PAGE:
Number of trainee police officers cheating in exam rises to almost 80
The number of trainee police officers caught up in the exam cheating scandal has risen to almost 80, it can be revealed.
More than 20 of the shamed students have since graduated from the PSNI training college, the Policing Board has been informed.
Recruitment has been suspended until at least December to allow for an independent review of the examination process and the culture within the policing college at Garnerville.
Police bosses initially believed that 54 student officers had cheated in their police examinations by sharing questions ahead of assessment. They were all ordered to restart training as punishment.
However, Chief Constable George Hamilton has now told the Policing Board that a total of 78 student officers have been "disciplined for involvement in impropriety at the Police College".
He said that of these officers "22 have now graduated and 56 remain in training".
"Any student officer who participated in capturing examination questions or had access to this material has received a written warning," Mr Hamilton continued.
It is understood that some of those caught up in the cheating scandal had graduated before their level of involvement was uncovered. The scandal caused massive embarrassment to the PSNI. Some Policing Board members also accused the Chief Constable of being "too lenient" on the students.
"Anyone caught cheating should have been sacked straight away. I know some would say that would be too harsh, but the whole thing has been very damaging to public confidence in the police," said Policing Board member Ross Hussey.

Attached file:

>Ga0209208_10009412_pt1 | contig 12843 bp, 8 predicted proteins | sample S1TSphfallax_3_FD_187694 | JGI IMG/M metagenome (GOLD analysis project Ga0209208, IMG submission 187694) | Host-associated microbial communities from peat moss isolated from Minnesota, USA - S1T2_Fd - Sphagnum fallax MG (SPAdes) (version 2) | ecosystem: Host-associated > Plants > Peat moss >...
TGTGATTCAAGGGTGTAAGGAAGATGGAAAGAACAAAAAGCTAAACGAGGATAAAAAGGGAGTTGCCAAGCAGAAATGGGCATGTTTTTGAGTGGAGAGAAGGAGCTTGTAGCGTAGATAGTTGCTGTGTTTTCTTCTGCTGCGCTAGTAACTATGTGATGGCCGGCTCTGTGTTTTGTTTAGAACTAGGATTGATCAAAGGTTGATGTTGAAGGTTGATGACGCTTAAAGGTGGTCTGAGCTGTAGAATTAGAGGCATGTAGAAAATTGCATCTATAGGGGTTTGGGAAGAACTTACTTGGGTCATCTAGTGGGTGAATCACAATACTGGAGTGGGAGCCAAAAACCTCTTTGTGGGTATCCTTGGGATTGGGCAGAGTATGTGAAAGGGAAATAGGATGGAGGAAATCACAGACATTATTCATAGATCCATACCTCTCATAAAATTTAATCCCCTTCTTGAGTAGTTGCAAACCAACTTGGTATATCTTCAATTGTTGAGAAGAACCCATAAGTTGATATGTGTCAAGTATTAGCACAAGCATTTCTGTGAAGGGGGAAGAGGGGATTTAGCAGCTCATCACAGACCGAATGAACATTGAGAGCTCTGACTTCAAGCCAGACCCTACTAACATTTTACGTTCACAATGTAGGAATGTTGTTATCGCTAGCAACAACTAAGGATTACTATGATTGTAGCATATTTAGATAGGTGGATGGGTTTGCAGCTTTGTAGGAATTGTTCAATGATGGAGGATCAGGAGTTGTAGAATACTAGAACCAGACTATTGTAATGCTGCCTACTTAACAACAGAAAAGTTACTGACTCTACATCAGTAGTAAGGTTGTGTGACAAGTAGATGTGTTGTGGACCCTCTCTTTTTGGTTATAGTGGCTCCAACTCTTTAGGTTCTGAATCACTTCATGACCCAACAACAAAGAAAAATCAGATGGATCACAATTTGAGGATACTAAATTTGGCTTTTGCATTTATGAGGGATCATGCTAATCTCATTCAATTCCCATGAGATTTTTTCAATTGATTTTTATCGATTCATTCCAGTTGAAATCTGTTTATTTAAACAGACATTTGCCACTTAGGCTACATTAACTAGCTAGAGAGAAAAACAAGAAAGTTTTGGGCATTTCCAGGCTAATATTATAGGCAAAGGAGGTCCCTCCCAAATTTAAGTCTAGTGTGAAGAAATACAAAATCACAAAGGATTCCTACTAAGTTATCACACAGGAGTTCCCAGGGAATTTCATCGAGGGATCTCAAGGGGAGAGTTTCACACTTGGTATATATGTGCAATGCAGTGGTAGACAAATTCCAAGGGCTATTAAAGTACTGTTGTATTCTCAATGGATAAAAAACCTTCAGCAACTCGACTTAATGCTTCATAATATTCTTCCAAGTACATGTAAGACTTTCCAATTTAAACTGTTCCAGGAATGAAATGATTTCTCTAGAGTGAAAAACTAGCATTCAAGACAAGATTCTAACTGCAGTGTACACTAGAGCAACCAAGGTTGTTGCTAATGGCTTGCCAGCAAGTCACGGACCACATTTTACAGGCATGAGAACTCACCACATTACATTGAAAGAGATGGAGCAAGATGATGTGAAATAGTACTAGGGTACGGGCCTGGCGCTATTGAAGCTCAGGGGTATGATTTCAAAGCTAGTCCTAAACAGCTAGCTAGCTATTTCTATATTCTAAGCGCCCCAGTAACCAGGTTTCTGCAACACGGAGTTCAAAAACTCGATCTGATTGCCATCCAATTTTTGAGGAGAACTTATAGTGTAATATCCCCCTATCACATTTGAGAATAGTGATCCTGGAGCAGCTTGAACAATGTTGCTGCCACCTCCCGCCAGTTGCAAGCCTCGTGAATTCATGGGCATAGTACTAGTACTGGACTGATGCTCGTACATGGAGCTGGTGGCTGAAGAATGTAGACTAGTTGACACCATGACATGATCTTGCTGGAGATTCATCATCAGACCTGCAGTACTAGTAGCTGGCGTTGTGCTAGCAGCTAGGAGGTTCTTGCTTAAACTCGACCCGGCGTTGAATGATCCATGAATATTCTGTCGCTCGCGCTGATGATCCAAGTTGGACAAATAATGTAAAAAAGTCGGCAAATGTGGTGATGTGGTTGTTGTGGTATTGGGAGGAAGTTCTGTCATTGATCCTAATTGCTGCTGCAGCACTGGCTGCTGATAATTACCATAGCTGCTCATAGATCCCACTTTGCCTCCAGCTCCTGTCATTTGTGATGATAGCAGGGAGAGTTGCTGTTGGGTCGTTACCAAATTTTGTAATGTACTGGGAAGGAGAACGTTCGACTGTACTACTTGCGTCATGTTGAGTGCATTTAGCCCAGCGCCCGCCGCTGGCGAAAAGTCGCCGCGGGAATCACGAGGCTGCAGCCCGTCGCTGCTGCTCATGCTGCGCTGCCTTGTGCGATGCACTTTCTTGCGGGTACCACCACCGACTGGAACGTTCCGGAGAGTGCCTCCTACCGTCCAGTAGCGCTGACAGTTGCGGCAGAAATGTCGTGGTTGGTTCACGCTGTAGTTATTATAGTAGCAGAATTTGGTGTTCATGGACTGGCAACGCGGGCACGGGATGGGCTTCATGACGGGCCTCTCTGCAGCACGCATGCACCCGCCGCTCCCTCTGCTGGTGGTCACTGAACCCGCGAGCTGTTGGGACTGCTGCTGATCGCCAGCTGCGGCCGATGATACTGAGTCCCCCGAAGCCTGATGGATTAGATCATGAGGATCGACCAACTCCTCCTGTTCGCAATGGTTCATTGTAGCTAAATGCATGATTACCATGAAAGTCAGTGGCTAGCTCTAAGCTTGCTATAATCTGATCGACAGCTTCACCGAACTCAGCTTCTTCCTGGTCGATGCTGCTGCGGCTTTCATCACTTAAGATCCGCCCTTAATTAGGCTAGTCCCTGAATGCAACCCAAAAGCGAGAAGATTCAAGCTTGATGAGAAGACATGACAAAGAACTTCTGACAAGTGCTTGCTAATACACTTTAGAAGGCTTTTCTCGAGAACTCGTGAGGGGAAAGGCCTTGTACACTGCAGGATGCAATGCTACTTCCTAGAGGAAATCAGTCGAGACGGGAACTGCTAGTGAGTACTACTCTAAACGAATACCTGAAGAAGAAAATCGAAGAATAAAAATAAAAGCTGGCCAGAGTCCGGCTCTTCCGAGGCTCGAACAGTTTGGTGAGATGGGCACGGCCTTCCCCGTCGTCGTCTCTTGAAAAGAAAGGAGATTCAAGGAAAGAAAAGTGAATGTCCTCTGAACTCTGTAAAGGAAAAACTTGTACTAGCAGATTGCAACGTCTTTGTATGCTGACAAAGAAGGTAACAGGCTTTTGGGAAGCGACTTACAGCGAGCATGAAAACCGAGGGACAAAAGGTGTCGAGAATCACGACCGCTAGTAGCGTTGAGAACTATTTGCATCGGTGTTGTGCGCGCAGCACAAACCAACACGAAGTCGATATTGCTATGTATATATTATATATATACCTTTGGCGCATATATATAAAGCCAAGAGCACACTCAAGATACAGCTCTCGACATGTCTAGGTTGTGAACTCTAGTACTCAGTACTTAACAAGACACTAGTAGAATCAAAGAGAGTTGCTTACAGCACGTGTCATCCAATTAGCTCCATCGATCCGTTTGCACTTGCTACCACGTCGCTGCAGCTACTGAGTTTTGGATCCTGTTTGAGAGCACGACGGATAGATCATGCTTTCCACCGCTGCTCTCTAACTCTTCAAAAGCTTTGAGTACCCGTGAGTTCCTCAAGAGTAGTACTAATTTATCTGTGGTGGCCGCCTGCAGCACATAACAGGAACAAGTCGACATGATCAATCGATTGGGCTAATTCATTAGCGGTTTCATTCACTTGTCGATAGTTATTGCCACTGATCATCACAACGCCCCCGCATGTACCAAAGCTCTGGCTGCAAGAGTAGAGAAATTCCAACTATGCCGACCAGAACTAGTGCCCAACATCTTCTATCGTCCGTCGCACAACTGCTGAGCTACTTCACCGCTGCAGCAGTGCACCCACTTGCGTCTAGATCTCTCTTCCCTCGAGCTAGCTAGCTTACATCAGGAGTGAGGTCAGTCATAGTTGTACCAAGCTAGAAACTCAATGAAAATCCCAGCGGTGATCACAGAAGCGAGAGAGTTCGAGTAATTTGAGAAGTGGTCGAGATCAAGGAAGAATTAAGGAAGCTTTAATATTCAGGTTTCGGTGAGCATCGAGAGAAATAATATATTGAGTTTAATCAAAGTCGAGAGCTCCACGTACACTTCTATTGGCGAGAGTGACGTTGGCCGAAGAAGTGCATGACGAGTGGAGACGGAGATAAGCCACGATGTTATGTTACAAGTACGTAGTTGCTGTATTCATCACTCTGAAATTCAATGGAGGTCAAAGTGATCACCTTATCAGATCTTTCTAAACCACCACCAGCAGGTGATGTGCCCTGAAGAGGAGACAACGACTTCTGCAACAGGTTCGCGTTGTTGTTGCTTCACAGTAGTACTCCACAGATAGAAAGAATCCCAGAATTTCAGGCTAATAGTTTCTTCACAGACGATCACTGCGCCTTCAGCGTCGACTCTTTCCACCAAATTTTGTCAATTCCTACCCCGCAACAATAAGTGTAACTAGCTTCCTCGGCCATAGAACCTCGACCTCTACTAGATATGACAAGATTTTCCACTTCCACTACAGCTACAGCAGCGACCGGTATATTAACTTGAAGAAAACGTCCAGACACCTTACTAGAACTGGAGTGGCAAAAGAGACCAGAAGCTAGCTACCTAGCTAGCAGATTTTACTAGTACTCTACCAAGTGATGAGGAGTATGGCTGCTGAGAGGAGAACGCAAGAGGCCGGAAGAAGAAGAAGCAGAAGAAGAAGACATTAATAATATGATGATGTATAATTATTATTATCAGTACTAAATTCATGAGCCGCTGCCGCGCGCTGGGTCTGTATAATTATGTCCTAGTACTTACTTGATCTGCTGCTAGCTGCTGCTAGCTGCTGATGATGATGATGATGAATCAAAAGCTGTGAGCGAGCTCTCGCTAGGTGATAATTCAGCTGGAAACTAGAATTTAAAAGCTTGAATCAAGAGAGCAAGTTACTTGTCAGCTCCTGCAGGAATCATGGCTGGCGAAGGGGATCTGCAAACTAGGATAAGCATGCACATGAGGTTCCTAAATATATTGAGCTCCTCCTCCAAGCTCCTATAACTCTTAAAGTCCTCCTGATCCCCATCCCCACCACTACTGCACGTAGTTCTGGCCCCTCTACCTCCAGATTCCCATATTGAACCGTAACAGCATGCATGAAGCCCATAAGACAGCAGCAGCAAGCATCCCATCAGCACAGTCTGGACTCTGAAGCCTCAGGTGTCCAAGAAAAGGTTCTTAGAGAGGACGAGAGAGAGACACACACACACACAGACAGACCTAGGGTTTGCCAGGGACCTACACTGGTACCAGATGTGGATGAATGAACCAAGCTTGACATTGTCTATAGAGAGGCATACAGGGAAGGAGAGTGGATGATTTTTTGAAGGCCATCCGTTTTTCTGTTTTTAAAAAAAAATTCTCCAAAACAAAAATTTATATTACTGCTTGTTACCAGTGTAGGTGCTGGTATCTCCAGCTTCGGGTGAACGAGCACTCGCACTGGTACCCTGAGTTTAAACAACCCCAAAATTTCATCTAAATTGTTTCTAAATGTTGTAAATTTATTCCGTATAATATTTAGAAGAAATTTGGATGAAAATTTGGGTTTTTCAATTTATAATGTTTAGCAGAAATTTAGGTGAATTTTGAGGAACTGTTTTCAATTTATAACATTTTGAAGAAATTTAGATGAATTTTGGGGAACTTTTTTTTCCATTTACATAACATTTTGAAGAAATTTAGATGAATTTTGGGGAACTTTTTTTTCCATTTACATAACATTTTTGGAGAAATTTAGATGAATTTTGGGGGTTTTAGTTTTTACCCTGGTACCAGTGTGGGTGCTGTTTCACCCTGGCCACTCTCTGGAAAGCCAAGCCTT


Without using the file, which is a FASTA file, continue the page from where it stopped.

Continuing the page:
"The Chief Constable has overall authority for the discipline of officers and we have to give him that authority. That doesn't mean we have to be happy with the decision. My own view is that they should have been dismissed. The public need to know these officers received a suitable reprimand.
"I welcome the review that the Chief Constable has ordered and look forward to the findings," the UUP MLA added.
Last week Mr Hamilton told a public meeting of the Policing Board he acknowledged that there was a practice within the Police College earlier this year "that gave us some cause for concern".
He said that some students "went a step too far" when they attempted to memorise exam questions so they could share them with colleagues who had to resit the tests.
"Some would say that was good team work. That to me doesn't hold any water," Mr Hamilton added.
He said a five-week review was being carried out by the head of police training in Scotland and that the report would be presented to the board by the end of the month. The PSNI training which the students were caught cheating in is accredited by the Ulster University, which means student officers are both students of the Police College and the UU.